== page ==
Other student teams considered HealthNow, a chatbot that provides health care guidance, but with better performance for men and English speakers; and MyWeather, an app developed for livestock herders by a telecommunications firm in Nairobi, Kenya, that uses weather data from a real-time weather information service provider.

The class found problems with both startups, pointing out the potential for a chatbot to misdiagnose conditions (“Can a doctor be called as a backup?” one student asked), and the possibility that MyWeather’s dependence on a partner vendor could lead to inaccurate climate data.

Preparing future leaders

Throughout the semester, students will go on to develop a responsible AI strategy for a real or fictitious company. They are also encouraged to work with ChatGPT and other generative AI language tools. (One assignment asked them to critique ChatGPT’s own response to a question of bias in generative AI.) Students also get a window into real-world AI use and experiences through guest speakers from Google, Mozilla, Partnership on AI, the U.S. Agency for International Development (USAID), and others. 

All of the students participate in at least one debate, taking sides on topics that include whether university students should be able to use ChatGPT or other generative AI language tools for school; if the OpenAI board of directors was right to fire Sam Altman; and if government regulation of AI technologies stifles innovation and should be limited.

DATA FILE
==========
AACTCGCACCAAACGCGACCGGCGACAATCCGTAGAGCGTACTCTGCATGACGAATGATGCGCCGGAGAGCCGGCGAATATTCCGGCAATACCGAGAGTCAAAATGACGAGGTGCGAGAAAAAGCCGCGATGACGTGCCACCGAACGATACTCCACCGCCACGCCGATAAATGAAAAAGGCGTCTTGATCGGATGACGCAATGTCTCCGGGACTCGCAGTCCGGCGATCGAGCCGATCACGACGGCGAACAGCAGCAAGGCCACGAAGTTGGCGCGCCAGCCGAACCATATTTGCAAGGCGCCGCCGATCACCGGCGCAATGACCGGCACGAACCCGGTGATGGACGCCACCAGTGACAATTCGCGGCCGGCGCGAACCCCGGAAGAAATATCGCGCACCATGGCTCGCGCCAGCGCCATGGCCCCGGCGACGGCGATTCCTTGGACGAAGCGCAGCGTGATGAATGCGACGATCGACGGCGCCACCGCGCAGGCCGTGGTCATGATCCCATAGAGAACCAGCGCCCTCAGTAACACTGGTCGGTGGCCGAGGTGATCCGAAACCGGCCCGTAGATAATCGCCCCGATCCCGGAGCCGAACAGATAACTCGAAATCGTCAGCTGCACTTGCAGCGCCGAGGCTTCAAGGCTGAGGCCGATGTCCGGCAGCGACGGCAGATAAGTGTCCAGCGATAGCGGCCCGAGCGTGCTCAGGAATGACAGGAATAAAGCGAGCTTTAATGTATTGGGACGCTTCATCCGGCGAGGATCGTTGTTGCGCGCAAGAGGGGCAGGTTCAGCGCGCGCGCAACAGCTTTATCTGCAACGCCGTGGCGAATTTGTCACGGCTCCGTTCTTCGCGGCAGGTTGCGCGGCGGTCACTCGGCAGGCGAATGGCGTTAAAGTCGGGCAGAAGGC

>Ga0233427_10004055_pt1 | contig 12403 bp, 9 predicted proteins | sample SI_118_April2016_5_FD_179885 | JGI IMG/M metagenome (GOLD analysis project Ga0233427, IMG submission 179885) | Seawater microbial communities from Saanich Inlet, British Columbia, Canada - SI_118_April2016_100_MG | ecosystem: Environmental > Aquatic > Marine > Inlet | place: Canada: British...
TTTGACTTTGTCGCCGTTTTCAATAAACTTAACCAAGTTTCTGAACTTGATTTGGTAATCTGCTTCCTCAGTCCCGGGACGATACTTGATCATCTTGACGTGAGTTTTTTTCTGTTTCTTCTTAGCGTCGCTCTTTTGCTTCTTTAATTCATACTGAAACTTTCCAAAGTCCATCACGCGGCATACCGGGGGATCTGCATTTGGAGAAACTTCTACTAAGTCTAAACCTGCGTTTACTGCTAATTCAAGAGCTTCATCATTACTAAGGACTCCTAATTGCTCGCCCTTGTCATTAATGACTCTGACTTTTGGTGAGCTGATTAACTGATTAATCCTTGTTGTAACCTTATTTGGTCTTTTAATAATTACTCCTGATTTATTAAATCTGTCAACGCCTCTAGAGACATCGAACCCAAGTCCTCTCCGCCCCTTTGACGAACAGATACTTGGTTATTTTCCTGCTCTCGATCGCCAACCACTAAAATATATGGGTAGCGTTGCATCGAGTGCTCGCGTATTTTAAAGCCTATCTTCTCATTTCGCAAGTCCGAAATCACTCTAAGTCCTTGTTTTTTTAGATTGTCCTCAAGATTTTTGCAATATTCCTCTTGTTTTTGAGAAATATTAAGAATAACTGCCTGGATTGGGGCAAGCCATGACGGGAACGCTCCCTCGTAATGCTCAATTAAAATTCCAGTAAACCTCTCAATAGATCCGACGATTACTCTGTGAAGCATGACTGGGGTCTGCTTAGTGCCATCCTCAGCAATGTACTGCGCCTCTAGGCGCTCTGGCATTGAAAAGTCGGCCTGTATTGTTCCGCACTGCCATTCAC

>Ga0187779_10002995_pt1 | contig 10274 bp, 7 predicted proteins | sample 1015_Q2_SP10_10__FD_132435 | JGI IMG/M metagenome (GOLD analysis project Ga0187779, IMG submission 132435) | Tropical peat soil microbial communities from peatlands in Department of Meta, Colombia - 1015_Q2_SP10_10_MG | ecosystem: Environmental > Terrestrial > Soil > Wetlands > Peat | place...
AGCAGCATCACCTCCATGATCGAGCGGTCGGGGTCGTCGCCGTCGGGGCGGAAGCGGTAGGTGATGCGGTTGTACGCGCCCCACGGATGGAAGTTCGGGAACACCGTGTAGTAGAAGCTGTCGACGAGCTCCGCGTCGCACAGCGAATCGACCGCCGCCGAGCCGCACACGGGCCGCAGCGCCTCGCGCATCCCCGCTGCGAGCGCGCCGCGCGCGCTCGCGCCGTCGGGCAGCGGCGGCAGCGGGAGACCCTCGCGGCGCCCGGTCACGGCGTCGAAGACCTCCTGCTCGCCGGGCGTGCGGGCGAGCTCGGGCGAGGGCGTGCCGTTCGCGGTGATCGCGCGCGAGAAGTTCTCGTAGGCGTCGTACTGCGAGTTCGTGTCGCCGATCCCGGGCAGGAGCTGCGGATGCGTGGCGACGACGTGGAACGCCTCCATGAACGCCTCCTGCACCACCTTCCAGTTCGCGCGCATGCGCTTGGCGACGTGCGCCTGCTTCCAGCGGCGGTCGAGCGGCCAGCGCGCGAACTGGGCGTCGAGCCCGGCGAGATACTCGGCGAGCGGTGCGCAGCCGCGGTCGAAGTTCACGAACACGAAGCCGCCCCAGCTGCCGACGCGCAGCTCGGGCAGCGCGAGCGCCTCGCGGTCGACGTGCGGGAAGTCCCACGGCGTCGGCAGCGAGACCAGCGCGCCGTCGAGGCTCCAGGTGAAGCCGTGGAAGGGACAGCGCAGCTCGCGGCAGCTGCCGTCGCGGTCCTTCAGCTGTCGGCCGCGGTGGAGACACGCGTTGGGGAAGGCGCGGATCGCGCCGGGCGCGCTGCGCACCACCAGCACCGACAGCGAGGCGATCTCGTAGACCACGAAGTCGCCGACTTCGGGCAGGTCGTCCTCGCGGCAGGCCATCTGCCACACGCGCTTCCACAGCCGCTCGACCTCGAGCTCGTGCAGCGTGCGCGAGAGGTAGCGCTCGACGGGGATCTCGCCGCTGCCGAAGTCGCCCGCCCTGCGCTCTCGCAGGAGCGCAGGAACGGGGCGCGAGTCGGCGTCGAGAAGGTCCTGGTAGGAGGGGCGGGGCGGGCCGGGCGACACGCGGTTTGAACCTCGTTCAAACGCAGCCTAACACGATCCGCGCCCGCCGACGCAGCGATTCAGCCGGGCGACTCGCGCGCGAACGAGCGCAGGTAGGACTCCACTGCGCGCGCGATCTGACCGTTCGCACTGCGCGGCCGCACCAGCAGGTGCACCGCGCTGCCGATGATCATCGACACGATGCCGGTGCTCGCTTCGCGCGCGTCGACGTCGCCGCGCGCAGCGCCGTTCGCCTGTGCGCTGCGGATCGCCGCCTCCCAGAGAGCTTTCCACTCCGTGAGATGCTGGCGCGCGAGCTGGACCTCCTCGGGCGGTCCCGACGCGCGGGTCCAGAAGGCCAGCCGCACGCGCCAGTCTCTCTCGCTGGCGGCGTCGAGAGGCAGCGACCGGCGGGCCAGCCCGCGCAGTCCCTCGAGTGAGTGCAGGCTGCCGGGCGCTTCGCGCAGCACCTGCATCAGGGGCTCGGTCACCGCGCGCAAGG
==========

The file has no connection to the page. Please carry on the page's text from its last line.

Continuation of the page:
Smith, who has done her share of research into gender and AI, also recommended many readings for the class, including “Data Feminism” by MIT Associate Professor Catherine D’Ignazio and Emory University Professor Lauren Klein; “Unmasking AI: My Mission to Protect What Is Human in a World of Machines” by AI researcher, artist, and advocate Joy Buolamwini; “Weapons of Math Destruction” by algorithmic auditor Cathy O’Neil; and “Your Face Belongs to Us” by New York Times reporter Kashmir Hill.

Smith said she hopes that her course will enable future business leaders to be more responsible stewards and managers of such technologies. “Many people think that making sure AI is ‘responsible’ is a technology task that should be left to data scientists and engineers,” she said. “The reality is, business managers and leaders have a critical role to play as they inform the priorities and values that are embedded into how AI technology is developed and used.”